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A new indicator of sperm age may be a predictor of pregnancy success – ScienceDaily

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A new technique for measuring the age of male sperm has the potential to predict the success and time it takes to conceive, according to a recently published study by scientists from Wayne University School of Medicine.

“Epigenetic sperm clocks are linked to pregnancy outcomes in the general population,” (cited in an article here) published in the journal Human Reproduction found that epigenetic semen aging hours may act as a new biomarker for predicting mating time. The results also emphasize the importance of the male partner in reproductive success.

Chronological age is a significant determinant of reproductive capacity and success among couples trying to conceive, but chronological age does not include aggregate genetic and external environmental conditions – factors, and thus serves as an operator measure of “true” biological the age of the cells, ”said J. Richard Pilsner, Ph.D., lead author of the study. Dr. Pilsner is Robert J. Falcon, MD, Department of Molecular Obstetrics and Gynecology and Director of Molecular Genetics and Infertility at the CS Mott Center for Human Growth and Development WSU. “Sperm quality results using World Health Organization guidelines have been used to assess male infertility for decades, but they remain poor predictors of reproductive outcomes. Thus, the ability to record biological sperm age may be a new platform for better assessment especially among infertile couples. ”

Epigenetic sperm aging is biological, not chronological, sperm aging. The study found a 17% lower overall probability of pregnancy after 12 months for couples with male partners in the older categories of epigenetic sperm aging compared to the young. The study involved 379 male partners of couples who stopped using contraception in order to conceive.

The study also found higher epigenetic aging of sperm in men who smoke.

The results, according to Dr. Pilsner, show that higher epigenetic semen aging is associated with longer pregnancies in couples who did not receive infertility treatment, and among couples who reached pregnancy with shorter pregnancies.

The strong link between epigenetic sperm aging and the likelihood of pregnancy and its slowing or reversal through lifestyle choices and / or pharmacological interventions requires further investigation. In addition, because older parents have an increased risk of developing children with adverse neurological outcomes, it is important to understand the potential link epigenetic semen aging to children’s health and development.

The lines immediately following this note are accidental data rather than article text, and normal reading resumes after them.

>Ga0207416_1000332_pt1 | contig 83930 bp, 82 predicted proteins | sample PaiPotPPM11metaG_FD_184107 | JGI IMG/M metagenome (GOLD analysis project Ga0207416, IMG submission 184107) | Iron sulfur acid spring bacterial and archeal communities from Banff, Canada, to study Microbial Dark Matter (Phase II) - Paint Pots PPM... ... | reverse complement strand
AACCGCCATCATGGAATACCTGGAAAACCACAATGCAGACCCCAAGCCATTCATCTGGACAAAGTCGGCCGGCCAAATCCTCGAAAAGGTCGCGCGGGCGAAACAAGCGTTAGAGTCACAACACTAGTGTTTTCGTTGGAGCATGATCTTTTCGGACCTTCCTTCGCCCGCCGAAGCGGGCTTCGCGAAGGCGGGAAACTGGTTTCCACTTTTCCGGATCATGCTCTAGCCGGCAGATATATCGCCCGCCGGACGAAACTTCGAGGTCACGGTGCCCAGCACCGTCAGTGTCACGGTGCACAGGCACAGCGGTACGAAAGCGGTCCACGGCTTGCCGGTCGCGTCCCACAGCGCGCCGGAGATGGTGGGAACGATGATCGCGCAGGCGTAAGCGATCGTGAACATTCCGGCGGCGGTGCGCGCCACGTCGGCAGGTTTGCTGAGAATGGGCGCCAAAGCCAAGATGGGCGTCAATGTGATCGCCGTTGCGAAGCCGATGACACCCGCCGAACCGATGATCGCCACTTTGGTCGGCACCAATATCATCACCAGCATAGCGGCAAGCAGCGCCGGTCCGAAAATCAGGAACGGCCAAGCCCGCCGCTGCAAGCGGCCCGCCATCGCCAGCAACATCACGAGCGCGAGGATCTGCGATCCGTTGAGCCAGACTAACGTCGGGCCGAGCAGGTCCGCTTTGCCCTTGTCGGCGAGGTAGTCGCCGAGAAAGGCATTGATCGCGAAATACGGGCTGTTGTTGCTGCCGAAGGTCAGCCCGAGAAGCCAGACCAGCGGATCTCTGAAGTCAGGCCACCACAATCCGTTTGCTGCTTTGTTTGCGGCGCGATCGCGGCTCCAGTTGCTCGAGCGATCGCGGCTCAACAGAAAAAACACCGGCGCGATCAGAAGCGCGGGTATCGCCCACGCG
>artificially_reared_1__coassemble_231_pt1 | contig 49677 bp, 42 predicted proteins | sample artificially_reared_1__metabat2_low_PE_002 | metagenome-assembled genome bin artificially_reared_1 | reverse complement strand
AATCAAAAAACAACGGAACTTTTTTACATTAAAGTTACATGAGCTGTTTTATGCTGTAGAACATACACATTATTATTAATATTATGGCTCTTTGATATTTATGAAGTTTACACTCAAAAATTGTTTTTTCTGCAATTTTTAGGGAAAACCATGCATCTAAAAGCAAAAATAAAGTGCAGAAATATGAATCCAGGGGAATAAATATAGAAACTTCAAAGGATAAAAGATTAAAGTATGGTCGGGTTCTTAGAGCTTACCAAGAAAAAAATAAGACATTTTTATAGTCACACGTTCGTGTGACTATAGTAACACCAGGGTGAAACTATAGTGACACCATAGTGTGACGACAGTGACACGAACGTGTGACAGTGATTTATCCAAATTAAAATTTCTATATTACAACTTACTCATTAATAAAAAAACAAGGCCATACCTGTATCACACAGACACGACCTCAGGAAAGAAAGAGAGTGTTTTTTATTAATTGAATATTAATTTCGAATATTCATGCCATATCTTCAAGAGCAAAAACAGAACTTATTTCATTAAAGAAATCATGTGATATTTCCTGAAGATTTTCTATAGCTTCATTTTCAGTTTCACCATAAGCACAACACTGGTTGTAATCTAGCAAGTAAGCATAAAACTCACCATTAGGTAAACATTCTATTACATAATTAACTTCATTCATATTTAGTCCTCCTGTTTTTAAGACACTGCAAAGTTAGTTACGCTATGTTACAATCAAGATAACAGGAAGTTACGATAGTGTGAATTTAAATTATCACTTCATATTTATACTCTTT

“There is an urgent need for new measures of male fertility to assess overall reproductive success among couples in the general population,” Dr. Pilsner said. “These data suggest that our epigenetic sperm clock can meet this need as a new biomarker that predicts pregnancy success among couples who do not seek treatment for fertility. While the chronological age of both partners remains a significant predictor of reproductive success, our clock This summary of both external and internal factors that stimulate biological semen aging is a clinical indicator of the biological age of semen because it allows couples in the general population to realize their likelihood of becoming pregnant during natural intercourse, thereby informing and informing about sexual intercourse. infertility treatment decisions. “

Dr Pilsner advised that because the subjects were mostly Caucasian, larger and more diverse cohorts were needed to confirm the link between epigenetic sperm aging and the success of paired pregnancies in other races and ethnic groups.

The study was funded in part by grants from the National Institute of Environmental Sciences of the National Institutes of Health (R01ES028298 and P30 ES020957); and the Eunice Kennedy Shriver National Institute of Child Health and Human Development (N01-HD-3-3355, N01-HD-3-3356, and N01-HD-3-3358).

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